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United States Wins Silver In Para Rowing

by Ed Moran, ed@usrowing.org | Sep 03, 2015
Standing in the finish line tent, waiting to be called to the podium to be awarded the silver medal they had just won at the 2015 World Rowing Championships, the crew from the United States legs, trunk and arms coxed four was experiencing a mix of emotions.
DSC_1856LAC AIGUEBELETTE, France – Standing in the finish line tent, waiting to be called to the podium to be awarded the silver medal they had just won at the 2015 World Rowing Championships, the crew from the United States legs, trunk and arms coxed four was experiencing a mix of emotions.

They had won the sliver medal for the second year in a row, but had the gold medal lead more than once in the final today. They traded punches down the thousand-meter course with the defending world champions from Great Britain, and were within no more than 10 strokes from the line when the Brits nipped them.

So there was understandable disappointment among the composite crew of coxswain Jenny Sichel (Clifton, N.J.) of Community Rowing Inc., Ricky Vandegrift (Cincinnati, Ohio) of CRI and Cincinnati Juniors, Zachary Burns (Ann Arbor. Mich.) of Skyline High School, Dani Hansen (Patterson, Calif.) of University of Washington and Jaclyn Smith (Williston Park, N.Y.) of Sacred Heart University. But there was also pride and a determination to come back and win on the world stage next year at the 2016 Paralympic Games in Rio.

DSC_1725“Don’t take your eye off of us,” said Hansen. “The British are making us faster every year. And if we keep rowing personal best times like this, we should be even faster next year. We’ve trained hard, and I know that everyone has, and we’re proud of the work we’ve done.

“I know this isn’t what we came for, but just keep an eye on us, because this is not it. We’re coming back.”

Great Britain won in 3:19.56. The U.S. crossed in 3:19.82, and Canada was third in 3:27.38. It was that close.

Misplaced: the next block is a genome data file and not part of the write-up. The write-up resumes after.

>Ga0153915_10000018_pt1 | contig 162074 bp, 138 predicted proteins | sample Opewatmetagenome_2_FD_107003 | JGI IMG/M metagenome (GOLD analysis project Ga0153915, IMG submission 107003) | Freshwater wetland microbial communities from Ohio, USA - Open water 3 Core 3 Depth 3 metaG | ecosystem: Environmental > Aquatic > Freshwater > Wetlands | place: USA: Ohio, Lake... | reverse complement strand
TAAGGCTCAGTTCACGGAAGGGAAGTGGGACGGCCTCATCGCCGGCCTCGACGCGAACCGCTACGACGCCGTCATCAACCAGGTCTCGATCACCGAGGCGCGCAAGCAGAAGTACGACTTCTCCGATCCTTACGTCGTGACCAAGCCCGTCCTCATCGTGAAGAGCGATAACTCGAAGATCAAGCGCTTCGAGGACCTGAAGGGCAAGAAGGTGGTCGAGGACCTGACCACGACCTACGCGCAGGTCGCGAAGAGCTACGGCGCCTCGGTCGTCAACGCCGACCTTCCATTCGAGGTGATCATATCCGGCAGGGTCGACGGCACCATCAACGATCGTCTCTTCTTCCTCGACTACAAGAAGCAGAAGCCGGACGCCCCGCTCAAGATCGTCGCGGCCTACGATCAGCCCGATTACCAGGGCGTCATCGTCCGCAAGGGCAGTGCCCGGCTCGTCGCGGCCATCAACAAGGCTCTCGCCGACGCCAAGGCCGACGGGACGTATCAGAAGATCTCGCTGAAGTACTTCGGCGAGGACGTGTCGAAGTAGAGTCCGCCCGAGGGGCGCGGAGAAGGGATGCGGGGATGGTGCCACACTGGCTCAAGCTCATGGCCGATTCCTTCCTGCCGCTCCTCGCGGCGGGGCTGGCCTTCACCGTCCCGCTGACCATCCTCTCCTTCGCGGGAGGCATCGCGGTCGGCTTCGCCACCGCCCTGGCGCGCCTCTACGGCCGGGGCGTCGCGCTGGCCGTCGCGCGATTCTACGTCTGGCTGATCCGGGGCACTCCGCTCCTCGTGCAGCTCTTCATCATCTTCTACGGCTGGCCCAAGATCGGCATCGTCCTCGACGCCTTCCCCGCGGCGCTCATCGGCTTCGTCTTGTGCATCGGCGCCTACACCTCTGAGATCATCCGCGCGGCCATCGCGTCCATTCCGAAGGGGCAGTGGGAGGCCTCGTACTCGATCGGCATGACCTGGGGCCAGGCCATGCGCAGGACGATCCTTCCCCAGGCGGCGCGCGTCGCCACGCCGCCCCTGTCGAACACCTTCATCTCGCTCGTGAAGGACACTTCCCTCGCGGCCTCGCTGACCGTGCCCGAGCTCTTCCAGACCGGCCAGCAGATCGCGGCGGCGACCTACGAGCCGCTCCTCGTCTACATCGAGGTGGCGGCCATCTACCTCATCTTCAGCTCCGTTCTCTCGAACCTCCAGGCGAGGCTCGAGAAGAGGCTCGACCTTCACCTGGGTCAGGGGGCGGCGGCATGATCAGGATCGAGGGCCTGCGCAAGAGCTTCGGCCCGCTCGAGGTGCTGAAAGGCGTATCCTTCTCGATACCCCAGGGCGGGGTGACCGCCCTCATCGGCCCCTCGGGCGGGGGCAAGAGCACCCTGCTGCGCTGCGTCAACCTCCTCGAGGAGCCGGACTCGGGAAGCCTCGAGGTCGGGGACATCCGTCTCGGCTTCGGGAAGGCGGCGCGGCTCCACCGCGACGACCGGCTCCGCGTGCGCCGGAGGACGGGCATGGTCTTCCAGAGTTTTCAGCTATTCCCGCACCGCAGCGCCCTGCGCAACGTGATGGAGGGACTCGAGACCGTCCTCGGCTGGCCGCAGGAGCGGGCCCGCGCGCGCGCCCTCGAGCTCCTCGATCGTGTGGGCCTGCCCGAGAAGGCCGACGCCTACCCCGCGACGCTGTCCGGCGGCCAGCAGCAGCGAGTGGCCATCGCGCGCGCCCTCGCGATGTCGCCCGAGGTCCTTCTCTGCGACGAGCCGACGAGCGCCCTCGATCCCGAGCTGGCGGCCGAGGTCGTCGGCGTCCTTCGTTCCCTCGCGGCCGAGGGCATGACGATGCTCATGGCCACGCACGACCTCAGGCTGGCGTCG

“I think we just went out there and did the best we could,” said Burns. “We all poured everything we had out there into that race. Obviously, we wish it had gone the other way, but it was neck-at-neck the whole time. It’s kind of heartbreaking that we lost, but we’ll be back next year in Rio and do our best.”

DSC_1669The crew was one of four para rowing boats that rowed in either an A or B final Thursday. Two of the crews, the LTA four and the men’s arms and shoulders single sculls had already qualified their boats for the Paralympic Games just by making the final on Wednesday.

A top-eight finish was needed for a Paralympic qualification. U.S. arms and shoulders women’s single sculler Jacqui Kapinowski (Tequesta, Florida) of North Palm Beach Rowing added a third boat to that list by finishing second in the B final.
 
In the men’s arms and shoulders single sculls, Blake Haxton (Columbus, Ohio) of Upper Arlington Crew finished fifth in his race in 4:50.51. He suffered a rib injury earlier in the regatta and has been battling the pain all week. Australia’s Erik Horrie won gold in 4:45.55. Britain’s Tom Aggar was second in 4:51.09 and Igor Bondar of the Ukraine was third in 4:51.70.

Also rowing in the B final was the U.S. composite trunk and arms mixed double sculls crew of Betsy Irwin Mitchell (Sarasota, Fla.) of Sarasota Adaptive Rowing Program and Scott Brown (Collingdale, Pa.) of Brooks Adaptive Rowing. They finished fourth in their race.

For complete start list, results and photos, visit usrow.us/2015WorldChamps.
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